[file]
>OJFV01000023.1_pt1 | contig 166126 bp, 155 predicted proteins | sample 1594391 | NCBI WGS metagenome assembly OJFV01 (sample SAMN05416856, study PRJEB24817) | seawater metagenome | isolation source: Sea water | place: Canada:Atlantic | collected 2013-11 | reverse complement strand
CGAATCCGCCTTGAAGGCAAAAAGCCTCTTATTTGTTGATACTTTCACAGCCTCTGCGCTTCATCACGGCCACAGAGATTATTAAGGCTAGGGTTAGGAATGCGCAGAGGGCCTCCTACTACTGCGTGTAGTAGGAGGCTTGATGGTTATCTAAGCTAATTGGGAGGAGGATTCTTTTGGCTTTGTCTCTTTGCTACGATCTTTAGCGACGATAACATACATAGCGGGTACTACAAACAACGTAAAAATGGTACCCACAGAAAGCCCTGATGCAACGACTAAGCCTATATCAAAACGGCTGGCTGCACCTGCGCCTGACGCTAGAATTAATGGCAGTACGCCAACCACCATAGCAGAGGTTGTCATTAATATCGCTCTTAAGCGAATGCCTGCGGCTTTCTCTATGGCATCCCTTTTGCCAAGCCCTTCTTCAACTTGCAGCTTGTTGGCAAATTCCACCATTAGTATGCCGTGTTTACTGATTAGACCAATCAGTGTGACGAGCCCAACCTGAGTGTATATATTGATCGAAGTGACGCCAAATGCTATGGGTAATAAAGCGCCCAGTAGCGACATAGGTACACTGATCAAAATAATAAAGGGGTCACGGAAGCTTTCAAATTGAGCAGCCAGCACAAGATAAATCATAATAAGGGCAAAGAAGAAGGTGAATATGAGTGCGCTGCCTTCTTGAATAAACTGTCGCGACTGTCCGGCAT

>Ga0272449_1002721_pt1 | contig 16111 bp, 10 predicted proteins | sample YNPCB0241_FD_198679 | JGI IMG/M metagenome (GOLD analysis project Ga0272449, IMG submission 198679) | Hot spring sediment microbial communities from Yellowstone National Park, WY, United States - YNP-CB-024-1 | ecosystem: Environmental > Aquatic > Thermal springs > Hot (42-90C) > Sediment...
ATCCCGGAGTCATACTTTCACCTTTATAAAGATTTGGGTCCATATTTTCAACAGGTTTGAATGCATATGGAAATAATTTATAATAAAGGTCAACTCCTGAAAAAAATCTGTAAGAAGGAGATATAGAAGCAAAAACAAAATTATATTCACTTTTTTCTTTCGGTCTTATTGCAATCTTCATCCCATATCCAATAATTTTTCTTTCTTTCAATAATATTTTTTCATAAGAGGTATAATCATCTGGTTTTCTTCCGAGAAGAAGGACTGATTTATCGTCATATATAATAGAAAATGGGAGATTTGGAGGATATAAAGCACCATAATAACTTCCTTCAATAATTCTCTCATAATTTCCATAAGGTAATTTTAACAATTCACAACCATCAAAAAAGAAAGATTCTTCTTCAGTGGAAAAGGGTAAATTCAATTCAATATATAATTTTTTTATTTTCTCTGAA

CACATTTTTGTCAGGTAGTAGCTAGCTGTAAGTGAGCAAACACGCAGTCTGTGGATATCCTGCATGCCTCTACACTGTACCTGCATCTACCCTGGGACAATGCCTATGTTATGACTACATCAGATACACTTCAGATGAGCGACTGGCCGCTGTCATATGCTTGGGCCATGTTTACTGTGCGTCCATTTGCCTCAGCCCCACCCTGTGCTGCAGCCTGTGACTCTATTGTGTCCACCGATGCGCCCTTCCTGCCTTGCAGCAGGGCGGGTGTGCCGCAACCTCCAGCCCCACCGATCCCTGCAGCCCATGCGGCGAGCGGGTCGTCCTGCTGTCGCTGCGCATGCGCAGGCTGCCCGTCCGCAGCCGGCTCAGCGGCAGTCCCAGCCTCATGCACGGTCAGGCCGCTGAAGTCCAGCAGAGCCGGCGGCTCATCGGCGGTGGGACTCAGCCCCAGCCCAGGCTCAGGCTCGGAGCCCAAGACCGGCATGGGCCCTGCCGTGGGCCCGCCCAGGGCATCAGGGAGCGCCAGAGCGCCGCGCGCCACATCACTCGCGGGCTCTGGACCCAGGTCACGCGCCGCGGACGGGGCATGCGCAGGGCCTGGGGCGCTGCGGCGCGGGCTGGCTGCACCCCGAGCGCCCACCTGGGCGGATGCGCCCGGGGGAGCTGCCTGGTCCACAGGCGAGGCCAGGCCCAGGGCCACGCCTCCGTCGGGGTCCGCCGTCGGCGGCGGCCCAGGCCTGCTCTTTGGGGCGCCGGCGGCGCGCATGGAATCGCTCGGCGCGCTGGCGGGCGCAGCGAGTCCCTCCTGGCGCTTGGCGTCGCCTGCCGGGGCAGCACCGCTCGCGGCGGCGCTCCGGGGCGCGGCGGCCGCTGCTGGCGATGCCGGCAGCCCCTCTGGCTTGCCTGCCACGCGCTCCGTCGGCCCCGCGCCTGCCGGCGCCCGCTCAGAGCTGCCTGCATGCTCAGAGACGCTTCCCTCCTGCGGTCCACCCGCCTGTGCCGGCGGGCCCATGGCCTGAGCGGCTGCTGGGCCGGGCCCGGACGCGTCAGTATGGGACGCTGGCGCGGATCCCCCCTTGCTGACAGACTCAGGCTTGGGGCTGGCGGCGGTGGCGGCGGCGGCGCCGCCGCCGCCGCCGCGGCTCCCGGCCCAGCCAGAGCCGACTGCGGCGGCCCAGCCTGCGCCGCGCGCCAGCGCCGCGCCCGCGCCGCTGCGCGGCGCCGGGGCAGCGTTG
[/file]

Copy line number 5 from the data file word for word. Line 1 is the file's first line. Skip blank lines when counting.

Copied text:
CACATTTTTGTCAGGTAGTAGCTAGCTGTAAGTGAGCAAACACGCAGTCTGTGGATATCCTGCATGCCTCTACACTGTACCTGCATCTACCCTGGGACAATGCCTATGTTATGACTACATCAGATACACTTCAGATGAGCGACTGGCCGCTGTCATATGCTTGGGCCATGTTTACTGTGCGTCCATTTGCCTCAGCCCCACCCTGTGCTGCAGCCTGTGACTCTATTGTGTCCACCGATGCGCCCTTCCTGCCTTGCAGCAGGGCGGGTGTGCCGCAACCTCCAGCCCCACCGATCCCTGCAGCCCATGCGGCGAGCGGGTCGTCCTGCTGTCGCTGCGCATGCGCAGGCTGCCCGTCCGCAGCCGGCTCAGCGGCAGTCCCAGCCTCATGCACGGTCAGGCCGCTGAAGTCCAGCAGAGCCGGCGGCTCATCGGCGGTGGGACTCAGCCCCAGCCCAGGCTCAGGCTCGGAGCCCAAGACCGGCATGGGCCCTGCCGTGGGCCCGCCCAGGGCATCAGGGAGCGCCAGAGCGCCGCGCGCCACATCACTCGCGGGCTCTGGACCCAGGTCACGCGCCGCGGACGGGGCATGCGCAGGGCCTGGGGCGCTGCGGCGCGGGCTGGCTGCACCCCGAGCGCCCACCTGGGCGGATGCGCCCGGGGGAGCTGCCTGGTCCACAGGCGAGGCCAGGCCCAGGGCCACGCCTCCGTCGGGGTCCGCCGTCGGCGGCGGCCCAGGCCTGCTCTTTGGGGCGCCGGCGGCGCGCATGGAATCGCTCGGCGCGCTGGCGGGCGCAGCGAGTCCCTCCTGGCGCTTGGCGTCGCCTGCCGGGGCAGCACCGCTCGCGGCGGCGCTCCGGGGCGCGGCGGCCGCTGCTGGCGATGCCGGCAGCCCCTCTGGCTTGCCTGCCACGCGCTCCGTCGGCCCCGCGCCTGCCGGCGCCCGCTCAGAGCTGCCTGCATGCTCAGAGACGCTTCCCTCCTGCGGTCCACCCGCCTGTGCCGGCGGGCCCATGGCCTGAGCGGCTGCTGGGCCGGGCCCGGACGCGTCAGTATGGGACGCTGGCGCGGATCCCCCCTTGCTGACAGACTCAGGCTTGGGGCTGGCGGCGGTGGCGGCGGCGGCGCCGCCGCCGCCGCCGCGGCTCCCGGCCCAGCCAGAGCCGACTGCGGCGGCCCAGCCTGCGCCGCGCGCCAGCGCCGCGCCCGCGCCGCTGCGCGGCGCCGGGGCAGCGTTG